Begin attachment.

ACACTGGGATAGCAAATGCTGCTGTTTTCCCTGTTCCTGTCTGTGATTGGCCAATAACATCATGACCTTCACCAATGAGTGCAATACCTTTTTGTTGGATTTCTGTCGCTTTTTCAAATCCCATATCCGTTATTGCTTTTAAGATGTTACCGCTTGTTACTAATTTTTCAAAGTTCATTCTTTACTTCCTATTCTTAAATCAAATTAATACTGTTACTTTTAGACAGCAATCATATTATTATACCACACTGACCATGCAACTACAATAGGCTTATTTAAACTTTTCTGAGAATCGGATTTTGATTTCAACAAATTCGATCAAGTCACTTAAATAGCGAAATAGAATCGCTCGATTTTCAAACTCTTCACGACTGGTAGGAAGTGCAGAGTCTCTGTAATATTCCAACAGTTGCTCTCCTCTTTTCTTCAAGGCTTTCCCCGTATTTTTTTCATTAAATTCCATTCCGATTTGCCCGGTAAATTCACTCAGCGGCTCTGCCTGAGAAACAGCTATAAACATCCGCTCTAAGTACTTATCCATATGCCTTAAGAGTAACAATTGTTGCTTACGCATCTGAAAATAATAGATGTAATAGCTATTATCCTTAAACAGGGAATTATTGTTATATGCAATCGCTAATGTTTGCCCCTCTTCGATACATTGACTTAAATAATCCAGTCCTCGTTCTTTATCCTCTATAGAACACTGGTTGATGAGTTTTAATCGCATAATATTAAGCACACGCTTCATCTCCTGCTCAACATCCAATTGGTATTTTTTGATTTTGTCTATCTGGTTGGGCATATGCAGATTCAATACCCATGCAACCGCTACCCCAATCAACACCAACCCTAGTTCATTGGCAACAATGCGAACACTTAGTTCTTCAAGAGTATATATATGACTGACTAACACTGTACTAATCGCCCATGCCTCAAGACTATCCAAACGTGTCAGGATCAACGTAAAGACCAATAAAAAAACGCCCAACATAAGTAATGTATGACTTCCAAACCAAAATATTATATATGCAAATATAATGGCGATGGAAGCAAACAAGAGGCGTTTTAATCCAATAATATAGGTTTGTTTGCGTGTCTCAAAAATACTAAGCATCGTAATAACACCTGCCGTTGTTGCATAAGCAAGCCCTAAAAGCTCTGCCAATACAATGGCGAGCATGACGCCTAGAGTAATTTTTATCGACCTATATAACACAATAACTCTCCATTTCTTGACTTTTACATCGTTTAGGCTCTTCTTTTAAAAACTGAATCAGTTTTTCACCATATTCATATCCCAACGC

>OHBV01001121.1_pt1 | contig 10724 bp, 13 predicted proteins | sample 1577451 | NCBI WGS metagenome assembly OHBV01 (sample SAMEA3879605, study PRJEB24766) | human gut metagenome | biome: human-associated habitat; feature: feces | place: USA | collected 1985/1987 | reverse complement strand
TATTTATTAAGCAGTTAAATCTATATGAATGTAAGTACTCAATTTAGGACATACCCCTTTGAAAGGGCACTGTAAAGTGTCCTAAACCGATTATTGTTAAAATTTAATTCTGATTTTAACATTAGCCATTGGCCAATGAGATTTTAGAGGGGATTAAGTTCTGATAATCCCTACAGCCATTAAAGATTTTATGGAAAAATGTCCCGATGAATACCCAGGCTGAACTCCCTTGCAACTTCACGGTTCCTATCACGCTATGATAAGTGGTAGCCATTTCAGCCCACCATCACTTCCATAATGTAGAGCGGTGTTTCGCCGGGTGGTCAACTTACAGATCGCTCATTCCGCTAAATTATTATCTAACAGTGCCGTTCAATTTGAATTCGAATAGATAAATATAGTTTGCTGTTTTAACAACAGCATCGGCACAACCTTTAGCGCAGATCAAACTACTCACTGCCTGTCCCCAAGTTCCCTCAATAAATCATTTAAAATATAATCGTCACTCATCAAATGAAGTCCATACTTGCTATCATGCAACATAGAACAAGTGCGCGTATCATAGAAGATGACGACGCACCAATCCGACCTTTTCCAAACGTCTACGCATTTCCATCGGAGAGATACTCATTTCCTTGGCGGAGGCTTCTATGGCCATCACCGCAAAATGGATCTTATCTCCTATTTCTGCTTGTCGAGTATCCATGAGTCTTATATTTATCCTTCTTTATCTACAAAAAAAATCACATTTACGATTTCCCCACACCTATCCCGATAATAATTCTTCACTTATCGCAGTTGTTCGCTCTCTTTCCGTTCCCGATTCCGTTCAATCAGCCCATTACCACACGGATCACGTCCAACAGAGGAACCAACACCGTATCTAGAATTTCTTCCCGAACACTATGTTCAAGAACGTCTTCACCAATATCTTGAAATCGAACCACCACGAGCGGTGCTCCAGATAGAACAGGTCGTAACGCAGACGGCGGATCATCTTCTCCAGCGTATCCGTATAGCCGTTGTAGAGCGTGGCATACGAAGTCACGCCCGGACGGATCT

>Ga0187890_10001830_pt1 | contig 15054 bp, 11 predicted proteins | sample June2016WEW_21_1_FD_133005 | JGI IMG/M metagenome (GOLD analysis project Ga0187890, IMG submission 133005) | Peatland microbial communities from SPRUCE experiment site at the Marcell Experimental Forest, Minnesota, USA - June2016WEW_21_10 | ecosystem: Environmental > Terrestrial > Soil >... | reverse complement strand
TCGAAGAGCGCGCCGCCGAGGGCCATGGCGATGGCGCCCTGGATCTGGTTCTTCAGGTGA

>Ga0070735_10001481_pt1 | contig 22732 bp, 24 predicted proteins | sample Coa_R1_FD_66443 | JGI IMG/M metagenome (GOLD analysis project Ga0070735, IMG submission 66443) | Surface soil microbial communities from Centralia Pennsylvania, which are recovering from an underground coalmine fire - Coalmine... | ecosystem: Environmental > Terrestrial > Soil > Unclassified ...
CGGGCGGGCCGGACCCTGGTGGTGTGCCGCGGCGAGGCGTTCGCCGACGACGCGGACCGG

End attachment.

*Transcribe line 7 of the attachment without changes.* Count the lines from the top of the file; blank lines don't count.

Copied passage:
CGGGCGGGCCGGACCCTGGTGGTGTGCCGCGGCGAGGCGTTCGCCGACGACGCGGACCGG